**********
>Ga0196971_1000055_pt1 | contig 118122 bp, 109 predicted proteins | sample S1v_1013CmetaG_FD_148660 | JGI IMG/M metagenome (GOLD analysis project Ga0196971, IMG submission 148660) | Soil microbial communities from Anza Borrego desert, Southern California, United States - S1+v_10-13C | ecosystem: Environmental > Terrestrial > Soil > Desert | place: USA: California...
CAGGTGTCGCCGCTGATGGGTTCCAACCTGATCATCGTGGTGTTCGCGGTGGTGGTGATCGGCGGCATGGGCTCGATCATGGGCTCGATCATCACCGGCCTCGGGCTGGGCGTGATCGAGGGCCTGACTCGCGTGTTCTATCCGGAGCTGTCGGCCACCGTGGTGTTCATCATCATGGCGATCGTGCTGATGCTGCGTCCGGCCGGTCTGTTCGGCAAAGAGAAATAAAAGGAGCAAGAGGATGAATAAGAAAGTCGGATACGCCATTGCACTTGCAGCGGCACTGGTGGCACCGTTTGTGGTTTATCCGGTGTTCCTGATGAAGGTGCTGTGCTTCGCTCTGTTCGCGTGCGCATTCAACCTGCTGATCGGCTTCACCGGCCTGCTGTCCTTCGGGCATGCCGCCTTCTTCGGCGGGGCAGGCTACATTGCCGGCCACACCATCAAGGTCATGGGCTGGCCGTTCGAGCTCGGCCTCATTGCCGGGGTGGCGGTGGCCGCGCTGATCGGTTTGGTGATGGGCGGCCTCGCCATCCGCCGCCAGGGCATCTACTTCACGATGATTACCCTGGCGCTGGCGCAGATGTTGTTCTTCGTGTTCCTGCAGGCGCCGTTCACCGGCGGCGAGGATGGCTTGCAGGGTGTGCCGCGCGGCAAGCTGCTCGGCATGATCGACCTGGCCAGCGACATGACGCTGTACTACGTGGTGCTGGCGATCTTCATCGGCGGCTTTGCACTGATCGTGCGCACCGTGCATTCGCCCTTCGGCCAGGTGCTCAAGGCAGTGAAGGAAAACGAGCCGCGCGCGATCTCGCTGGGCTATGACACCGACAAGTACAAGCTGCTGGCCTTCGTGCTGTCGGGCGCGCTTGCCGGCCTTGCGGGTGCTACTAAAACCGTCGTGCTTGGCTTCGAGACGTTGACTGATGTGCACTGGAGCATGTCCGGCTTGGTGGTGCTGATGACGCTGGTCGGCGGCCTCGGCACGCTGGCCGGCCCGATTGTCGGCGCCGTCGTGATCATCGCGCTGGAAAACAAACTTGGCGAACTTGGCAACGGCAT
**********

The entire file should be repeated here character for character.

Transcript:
>Ga0196971_1000055_pt1 | contig 118122 bp, 109 predicted proteins | sample S1v_1013CmetaG_FD_148660 | JGI IMG/M metagenome (GOLD analysis project Ga0196971, IMG submission 148660) | Soil microbial communities from Anza Borrego desert, Southern California, United States - S1+v_10-13C | ecosystem: Environmental > Terrestrial > Soil > Desert | place: USA: California...
CAGGTGTCGCCGCTGATGGGTTCCAACCTGATCATCGTGGTGTTCGCGGTGGTGGTGATCGGCGGCATGGGCTCGATCATGGGCTCGATCATCACCGGCCTCGGGCTGGGCGTGATCGAGGGCCTGACTCGCGTGTTCTATCCGGAGCTGTCGGCCACCGTGGTGTTCATCATCATGGCGATCGTGCTGATGCTGCGTCCGGCCGGTCTGTTCGGCAAAGAGAAATAAAAGGAGCAAGAGGATGAATAAGAAAGTCGGATACGCCATTGCACTTGCAGCGGCACTGGTGGCACCGTTTGTGGTTTATCCGGTGTTCCTGATGAAGGTGCTGTGCTTCGCTCTGTTCGCGTGCGCATTCAACCTGCTGATCGGCTTCACCGGCCTGCTGTCCTTCGGGCATGCCGCCTTCTTCGGCGGGGCAGGCTACATTGCCGGCCACACCATCAAGGTCATGGGCTGGCCGTTCGAGCTCGGCCTCATTGCCGGGGTGGCGGTGGCCGCGCTGATCGGTTTGGTGATGGGCGGCCTCGCCATCCGCCGCCAGGGCATCTACTTCACGATGATTACCCTGGCGCTGGCGCAGATGTTGTTCTTCGTGTTCCTGCAGGCGCCGTTCACCGGCGGCGAGGATGGCTTGCAGGGTGTGCCGCGCGGCAAGCTGCTCGGCATGATCGACCTGGCCAGCGACATGACGCTGTACTACGTGGTGCTGGCGATCTTCATCGGCGGCTTTGCACTGATCGTGCGCACCGTGCATTCGCCCTTCGGCCAGGTGCTCAAGGCAGTGAAGGAAAACGAGCCGCGCGCGATCTCGCTGGGCTATGACACCGACAAGTACAAGCTGCTGGCCTTCGTGCTGTCGGGCGCGCTTGCCGGCCTTGCGGGTGCTACTAAAACCGTCGTGCTTGGCTTCGAGACGTTGACTGATGTGCACTGGAGCATGTCCGGCTTGGTGGTGCTGATGACGCTGGTCGGCGGCCTCGGCACGCTGGCCGGCCCGATTGTCGGCGCCGTCGTGATCATCGCGCTGGAAAACAAACTTGGCGAACTTGGCAACGGCAT